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Ubuntu 11.04: Too Natty for Its Own Good?

By Katherine Noyes
May 5, 2011 5:00 AM PT

Well the anticipation had been building for months, and now Natty Narwhal is here at last.

Ubuntu 11.04: Too Natty for Its Own Good?

Rare is the Linux geek today who doesn't know exactly what a narwhal looks like; few have any trouble rattling off a definition of the word "natty" in rapid fire. We've all been watching, waiting and thinking about this new Ubuntu release, and now the thing itself is at our fingertips.

Do we love it? Well, many of us do, it seems. Then again, many of us aren't so sure. The new Unity interface, in particular, has created more than a few furrowed brows.

'Not Fully Evolved'?

"Ubuntu Unity not all that unifying" was one headline, for example.

"Natty Narwhal: Ubuntu marine mammal not fully evolved" was another.

Then again, "Natty Narwhal: the First Linux for Newbies?" put yet a different spin on the matter.

Similar questions were being put forth in watering holes across the blogosphere, including Linux Girl's favorite, the Punchy Penguin. She put on her Extendable Ears and discreetly took a small survey of opinions.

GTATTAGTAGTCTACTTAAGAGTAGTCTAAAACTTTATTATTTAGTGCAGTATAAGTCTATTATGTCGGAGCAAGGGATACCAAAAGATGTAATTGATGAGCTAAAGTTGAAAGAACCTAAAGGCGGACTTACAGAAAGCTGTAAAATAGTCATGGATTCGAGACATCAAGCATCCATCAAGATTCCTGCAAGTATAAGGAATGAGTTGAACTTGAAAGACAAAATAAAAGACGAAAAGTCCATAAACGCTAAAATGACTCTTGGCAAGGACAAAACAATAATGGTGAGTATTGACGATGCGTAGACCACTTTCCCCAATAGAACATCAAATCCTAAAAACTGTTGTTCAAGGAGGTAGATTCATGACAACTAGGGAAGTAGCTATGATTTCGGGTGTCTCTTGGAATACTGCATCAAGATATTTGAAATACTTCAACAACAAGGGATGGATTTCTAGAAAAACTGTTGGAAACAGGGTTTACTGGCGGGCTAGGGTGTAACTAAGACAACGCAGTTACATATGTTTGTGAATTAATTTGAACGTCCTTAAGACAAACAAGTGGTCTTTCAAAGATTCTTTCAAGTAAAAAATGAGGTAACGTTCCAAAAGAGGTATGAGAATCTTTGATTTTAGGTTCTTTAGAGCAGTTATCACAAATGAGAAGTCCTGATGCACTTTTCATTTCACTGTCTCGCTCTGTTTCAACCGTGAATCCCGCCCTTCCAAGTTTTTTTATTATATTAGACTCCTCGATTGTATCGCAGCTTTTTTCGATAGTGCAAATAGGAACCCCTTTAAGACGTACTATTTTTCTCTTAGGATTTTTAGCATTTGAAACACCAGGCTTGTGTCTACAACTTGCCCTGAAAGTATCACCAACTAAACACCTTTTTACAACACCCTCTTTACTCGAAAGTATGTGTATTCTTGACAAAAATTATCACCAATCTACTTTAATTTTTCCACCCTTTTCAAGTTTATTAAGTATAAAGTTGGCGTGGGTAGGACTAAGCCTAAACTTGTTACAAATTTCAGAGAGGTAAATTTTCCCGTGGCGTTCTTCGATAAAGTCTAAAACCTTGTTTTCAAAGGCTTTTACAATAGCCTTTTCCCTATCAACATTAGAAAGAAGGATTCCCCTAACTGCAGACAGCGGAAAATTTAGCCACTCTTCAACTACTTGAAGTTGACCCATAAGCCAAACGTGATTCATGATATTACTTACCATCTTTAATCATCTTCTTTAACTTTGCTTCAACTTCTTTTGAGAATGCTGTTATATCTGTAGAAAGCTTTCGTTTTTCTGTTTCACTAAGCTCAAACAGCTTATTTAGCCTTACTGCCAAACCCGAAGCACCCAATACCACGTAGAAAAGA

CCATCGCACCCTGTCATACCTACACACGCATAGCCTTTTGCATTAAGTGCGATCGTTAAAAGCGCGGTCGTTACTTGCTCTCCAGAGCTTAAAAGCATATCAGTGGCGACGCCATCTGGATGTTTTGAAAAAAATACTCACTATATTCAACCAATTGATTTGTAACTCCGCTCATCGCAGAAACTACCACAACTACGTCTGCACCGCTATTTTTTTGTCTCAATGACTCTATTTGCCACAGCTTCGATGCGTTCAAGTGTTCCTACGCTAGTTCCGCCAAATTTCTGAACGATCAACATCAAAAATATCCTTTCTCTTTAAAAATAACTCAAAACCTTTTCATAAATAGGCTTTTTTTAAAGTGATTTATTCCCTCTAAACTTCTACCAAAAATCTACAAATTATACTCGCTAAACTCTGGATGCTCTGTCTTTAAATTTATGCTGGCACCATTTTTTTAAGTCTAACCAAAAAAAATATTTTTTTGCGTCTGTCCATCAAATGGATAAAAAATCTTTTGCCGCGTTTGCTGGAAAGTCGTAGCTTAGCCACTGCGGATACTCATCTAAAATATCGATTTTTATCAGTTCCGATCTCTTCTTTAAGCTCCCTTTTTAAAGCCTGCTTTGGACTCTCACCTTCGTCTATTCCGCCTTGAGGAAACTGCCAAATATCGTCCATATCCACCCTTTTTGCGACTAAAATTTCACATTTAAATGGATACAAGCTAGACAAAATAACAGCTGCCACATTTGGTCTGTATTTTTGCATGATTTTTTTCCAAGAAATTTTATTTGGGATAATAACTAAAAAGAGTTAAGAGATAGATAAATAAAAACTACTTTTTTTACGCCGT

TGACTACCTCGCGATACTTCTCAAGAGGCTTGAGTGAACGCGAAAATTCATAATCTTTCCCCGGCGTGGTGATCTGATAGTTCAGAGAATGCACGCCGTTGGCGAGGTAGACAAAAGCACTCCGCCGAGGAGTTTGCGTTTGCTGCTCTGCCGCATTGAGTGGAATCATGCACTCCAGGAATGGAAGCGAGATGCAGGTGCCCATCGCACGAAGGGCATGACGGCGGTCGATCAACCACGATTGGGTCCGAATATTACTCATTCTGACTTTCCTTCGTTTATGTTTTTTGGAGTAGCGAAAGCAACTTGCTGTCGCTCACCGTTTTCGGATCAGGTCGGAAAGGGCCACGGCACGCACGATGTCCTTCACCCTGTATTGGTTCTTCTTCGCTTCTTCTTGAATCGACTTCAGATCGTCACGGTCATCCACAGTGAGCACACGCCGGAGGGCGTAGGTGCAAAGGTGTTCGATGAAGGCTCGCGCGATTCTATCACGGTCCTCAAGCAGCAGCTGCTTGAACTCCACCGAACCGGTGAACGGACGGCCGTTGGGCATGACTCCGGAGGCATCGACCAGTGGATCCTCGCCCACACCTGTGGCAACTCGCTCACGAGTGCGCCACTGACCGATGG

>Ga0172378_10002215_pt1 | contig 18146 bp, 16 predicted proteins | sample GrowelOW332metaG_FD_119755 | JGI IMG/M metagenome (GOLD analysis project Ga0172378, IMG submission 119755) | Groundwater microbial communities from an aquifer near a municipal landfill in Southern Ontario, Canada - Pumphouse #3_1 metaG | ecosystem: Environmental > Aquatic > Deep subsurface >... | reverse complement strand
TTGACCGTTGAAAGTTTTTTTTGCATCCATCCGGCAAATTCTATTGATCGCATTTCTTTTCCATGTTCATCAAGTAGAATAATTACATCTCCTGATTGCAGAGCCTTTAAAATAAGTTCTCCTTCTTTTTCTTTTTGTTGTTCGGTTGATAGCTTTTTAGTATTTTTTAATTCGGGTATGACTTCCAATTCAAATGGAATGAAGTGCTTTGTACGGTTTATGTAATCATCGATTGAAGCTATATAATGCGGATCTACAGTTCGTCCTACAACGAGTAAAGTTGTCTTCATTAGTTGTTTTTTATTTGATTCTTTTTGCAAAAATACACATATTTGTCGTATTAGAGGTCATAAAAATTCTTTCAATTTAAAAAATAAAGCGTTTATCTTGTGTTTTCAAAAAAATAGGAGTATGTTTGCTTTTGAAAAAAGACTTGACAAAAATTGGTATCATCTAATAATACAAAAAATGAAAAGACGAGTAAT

'A Further Nail Into Ubuntu's Coffin'

"I think natty drives a further nail into Ubuntu's eventual coffin," Thoughts on Technology blogger and Bodhi Linux lead developer Jeff Hoogland opined.

"Unity in my opinion truly shows Ubuntu's unwillingness to work with others," Hoogland explained. "Instead of investing in Gnome 3 -- which is horridly similar to Unity -- they off and built an entire desktop because the Gnome foundation rejected a few of their ideas."

Instead, "Ubuntu would have been far better off simply making a few add-ons to Gnome instead of spending piles of development time on yet another GTK-based desktop that really doesn't bring anything special to the table other than a lack of customization options," he concluded. "But hey, maybe some people are into that sort of thing."

'Ubuntu Has Lost Its Way'

Similarly, "Ubuntu 11.04 seems to be a disaster in the making," blogger Robert Pogson agreed.

"Canonical has said they see the new interface attracting new users from that other OS," Pogson pointed out. "I see it as a betrayal of the tens of millions of current users. If we wanted a corporation to yank us around by the user interface, we would stick with M$ or Apple."

Plans to sideline X represent "another blow to a wonderful feature that got GNU/Linux where it is today: widely adopted globally," Pogson opined. "The network-transparent display is a unique feature of GNU/Linux that is ahead of its time in today's search for the virtual desktop, and Ubuntu seems bent on casting it aside. In education, in particular, X is one of the top two or three reasons to use GNU/Linux."

Further, "Canonical has said it is not aiming to release for ARM," he noted. "The explosive growth of ARM on tablets will leave Ubuntu behind. Fortunately we have Android/Linux and Debian GNU/Linux to take up the slack."